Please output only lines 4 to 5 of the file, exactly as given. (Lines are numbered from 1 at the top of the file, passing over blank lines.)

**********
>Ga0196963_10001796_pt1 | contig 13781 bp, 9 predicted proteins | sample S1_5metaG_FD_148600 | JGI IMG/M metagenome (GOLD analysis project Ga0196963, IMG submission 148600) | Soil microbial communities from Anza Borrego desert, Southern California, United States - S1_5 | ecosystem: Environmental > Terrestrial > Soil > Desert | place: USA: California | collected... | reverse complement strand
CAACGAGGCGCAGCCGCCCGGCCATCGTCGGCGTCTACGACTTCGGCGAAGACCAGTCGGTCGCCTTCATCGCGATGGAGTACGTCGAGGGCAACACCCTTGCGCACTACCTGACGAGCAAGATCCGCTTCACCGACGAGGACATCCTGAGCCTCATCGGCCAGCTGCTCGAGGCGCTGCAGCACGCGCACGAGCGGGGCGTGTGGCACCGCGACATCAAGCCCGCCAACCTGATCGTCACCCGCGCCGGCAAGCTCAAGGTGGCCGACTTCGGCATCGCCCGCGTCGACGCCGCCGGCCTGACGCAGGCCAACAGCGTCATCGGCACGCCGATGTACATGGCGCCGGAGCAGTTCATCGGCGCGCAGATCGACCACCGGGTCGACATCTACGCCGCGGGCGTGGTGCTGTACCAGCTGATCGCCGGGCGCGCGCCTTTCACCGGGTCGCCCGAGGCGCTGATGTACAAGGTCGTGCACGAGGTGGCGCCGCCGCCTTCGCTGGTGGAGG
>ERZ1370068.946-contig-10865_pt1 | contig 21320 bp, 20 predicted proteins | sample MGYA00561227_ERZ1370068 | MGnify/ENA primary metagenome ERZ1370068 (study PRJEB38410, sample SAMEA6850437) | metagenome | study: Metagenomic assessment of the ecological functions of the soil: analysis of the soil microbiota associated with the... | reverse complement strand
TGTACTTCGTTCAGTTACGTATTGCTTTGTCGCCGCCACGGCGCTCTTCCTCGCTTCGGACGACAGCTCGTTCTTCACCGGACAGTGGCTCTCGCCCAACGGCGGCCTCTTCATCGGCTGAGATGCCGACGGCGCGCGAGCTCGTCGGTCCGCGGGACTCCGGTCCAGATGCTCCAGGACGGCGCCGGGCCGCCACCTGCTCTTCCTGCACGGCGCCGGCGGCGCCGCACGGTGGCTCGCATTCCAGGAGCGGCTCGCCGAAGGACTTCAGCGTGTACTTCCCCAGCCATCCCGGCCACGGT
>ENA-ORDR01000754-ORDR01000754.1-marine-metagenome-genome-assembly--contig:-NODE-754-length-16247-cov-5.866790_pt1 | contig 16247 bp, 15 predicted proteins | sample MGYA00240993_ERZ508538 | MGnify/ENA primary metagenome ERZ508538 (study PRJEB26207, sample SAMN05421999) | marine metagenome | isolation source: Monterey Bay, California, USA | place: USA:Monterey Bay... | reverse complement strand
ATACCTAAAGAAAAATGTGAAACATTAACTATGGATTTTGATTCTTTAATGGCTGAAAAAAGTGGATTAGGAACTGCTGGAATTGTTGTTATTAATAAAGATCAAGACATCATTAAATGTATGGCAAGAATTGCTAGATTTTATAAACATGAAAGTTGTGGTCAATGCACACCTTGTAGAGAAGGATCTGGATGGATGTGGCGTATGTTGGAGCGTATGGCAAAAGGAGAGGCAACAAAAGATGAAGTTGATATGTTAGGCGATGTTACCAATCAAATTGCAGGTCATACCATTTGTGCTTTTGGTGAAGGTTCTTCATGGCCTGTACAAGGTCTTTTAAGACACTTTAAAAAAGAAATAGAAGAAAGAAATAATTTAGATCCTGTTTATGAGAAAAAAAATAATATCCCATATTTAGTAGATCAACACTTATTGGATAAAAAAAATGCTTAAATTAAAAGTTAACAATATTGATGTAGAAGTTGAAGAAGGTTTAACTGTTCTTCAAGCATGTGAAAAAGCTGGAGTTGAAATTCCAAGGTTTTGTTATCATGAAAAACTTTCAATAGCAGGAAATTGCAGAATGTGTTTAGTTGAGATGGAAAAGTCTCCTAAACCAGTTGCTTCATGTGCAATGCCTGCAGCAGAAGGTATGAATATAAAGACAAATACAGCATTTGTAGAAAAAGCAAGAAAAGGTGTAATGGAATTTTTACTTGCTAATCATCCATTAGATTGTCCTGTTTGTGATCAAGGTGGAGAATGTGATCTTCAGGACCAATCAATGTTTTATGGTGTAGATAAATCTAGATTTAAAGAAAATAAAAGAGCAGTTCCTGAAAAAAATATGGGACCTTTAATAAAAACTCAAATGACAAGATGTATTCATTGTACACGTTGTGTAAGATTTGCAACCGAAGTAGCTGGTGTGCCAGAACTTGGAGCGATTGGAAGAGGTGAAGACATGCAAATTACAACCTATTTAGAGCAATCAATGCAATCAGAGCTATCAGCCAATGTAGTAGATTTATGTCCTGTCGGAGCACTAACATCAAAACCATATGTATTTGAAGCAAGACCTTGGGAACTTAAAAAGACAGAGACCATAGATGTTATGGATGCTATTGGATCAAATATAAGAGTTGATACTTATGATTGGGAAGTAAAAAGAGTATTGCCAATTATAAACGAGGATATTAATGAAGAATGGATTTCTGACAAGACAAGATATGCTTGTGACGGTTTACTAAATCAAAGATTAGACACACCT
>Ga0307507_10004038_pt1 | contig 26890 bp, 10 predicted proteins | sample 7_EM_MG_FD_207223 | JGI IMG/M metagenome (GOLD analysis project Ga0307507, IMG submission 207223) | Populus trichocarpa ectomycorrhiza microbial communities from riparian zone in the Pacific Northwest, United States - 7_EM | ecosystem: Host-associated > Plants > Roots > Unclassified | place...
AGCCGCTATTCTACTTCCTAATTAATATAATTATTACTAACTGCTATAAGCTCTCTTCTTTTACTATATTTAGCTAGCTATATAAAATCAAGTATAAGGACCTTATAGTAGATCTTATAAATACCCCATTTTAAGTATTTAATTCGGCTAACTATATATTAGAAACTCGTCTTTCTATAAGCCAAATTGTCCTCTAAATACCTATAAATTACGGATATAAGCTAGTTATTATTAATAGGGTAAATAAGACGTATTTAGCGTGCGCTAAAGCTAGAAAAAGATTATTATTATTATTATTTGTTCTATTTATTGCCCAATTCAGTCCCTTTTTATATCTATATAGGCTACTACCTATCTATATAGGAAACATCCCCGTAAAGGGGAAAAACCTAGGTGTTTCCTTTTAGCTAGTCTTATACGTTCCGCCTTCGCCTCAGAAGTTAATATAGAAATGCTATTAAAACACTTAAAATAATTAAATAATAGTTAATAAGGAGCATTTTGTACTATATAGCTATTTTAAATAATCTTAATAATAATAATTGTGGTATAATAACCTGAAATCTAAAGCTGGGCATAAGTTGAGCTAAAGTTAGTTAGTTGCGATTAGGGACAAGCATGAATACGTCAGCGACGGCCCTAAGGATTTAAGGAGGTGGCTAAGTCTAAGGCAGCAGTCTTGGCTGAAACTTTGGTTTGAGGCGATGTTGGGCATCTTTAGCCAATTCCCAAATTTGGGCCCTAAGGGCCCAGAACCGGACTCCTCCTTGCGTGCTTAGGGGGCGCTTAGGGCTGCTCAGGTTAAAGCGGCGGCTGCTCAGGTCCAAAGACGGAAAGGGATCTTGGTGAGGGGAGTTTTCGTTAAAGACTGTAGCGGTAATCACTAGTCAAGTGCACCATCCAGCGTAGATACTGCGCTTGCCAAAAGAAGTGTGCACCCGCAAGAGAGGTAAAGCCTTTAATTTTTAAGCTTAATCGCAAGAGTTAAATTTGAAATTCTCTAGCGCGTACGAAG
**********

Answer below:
TGTACTTCGTTCAGTTACGTATTGCTTTGTCGCCGCCACGGCGCTCTTCCTCGCTTCGGACGACAGCTCGTTCTTCACCGGACAGTGGCTCTCGCCCAACGGCGGCCTCTTCATCGGCTGAGATGCCGACGGCGCGCGAGCTCGTCGGTCCGCGGGACTCCGGTCCAGATGCTCCAGGACGGCGCCGGGCCGCCACCTGCTCTTCCTGCACGGCGCCGGCGGCGCCGCACGGTGGCTCGCATTCCAGGAGCGGCTCGCCGAAGGACTTCAGCGTGTACTTCCCCAGCCATCCCGGCCACGGT
>ENA-ORDR01000754-ORDR01000754.1-marine-metagenome-genome-assembly--contig:-NODE-754-length-16247-cov-5.866790_pt1 | contig 16247 bp, 15 predicted proteins | sample MGYA00240993_ERZ508538 | MGnify/ENA primary metagenome ERZ508538 (study PRJEB26207, sample SAMN05421999) | marine metagenome | isolation source: Monterey Bay, California, USA | place: USA:Monterey Bay... | reverse complement strand